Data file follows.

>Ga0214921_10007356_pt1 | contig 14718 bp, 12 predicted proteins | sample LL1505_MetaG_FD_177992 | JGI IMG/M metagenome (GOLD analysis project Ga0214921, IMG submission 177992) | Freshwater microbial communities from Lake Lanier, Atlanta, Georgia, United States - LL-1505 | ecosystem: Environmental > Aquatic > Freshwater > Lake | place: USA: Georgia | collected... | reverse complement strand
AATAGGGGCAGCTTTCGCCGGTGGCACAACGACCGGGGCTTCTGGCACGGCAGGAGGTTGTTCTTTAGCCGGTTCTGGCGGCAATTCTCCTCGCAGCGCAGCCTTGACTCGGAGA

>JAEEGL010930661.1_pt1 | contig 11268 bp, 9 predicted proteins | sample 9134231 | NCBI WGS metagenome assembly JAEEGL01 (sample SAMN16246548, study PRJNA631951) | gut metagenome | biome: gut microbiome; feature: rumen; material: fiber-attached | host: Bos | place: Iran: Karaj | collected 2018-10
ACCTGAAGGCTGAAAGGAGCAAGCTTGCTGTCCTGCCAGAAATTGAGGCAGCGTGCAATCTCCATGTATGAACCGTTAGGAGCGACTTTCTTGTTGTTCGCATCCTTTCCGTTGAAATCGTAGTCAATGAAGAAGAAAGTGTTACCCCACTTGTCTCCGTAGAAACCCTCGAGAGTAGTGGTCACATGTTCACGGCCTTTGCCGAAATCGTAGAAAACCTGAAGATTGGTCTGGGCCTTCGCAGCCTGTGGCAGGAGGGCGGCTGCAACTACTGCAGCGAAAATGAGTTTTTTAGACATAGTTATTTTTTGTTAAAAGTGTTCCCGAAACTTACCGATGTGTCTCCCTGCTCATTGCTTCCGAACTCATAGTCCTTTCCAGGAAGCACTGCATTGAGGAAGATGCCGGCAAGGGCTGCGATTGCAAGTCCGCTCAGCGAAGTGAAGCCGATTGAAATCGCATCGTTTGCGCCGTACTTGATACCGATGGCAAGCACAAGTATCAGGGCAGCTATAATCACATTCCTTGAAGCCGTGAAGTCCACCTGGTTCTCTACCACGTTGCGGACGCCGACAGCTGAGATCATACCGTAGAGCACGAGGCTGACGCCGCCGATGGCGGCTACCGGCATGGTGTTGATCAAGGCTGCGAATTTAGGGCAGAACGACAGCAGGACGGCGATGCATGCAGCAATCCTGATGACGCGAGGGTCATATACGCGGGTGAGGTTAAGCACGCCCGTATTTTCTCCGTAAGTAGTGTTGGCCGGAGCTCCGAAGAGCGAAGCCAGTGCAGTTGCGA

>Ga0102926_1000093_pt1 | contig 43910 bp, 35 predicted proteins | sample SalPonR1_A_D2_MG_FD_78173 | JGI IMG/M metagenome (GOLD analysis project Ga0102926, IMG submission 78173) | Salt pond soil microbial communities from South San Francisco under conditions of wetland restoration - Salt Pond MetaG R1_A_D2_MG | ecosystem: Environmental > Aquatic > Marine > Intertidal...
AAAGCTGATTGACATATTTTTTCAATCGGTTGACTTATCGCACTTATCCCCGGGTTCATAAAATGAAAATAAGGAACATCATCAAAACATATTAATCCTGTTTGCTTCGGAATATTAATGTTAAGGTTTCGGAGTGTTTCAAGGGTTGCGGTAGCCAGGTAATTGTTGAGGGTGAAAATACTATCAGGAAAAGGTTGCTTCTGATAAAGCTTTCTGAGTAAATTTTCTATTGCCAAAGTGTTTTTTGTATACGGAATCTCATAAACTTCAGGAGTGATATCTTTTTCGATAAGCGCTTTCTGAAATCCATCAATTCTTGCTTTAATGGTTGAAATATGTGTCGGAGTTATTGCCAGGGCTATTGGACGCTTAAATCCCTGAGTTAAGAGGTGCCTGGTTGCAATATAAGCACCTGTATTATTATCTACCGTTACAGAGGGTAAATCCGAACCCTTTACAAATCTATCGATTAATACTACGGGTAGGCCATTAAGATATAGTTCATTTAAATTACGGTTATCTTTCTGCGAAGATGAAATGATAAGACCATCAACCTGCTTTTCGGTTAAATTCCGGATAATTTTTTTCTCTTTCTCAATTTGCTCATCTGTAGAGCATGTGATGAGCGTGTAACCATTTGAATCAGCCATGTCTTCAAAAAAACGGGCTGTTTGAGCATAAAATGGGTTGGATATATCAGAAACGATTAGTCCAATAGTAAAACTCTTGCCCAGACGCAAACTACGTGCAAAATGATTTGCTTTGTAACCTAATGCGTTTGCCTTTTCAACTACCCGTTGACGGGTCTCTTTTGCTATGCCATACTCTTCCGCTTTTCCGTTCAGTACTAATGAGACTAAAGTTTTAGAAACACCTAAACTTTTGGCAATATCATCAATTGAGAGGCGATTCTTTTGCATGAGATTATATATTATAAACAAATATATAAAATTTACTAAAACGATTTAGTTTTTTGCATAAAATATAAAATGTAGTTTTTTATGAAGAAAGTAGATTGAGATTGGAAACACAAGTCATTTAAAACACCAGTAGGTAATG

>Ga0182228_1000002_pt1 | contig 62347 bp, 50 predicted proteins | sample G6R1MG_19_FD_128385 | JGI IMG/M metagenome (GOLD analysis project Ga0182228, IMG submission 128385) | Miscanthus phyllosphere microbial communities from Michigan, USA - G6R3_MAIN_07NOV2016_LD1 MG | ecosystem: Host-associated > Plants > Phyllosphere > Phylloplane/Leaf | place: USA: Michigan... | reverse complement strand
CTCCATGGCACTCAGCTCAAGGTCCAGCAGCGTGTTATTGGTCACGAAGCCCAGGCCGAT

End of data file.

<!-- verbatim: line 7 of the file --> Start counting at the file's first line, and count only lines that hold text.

>Ga0182228_1000002_pt1 | contig 62347 bp, 50 predicted proteins | sample G6R1MG_19_FD_128385 | JGI IMG/M metagenome (GOLD analysis project Ga0182228, IMG submission 128385) | Miscanthus phyllosphere microbial communities from Michigan, USA - G6R3_MAIN_07NOV2016_LD1 MG | ecosystem: Host-associated > Plants > Phyllosphere > Phylloplane/Leaf | place: USA: Michigan... | reverse complement strand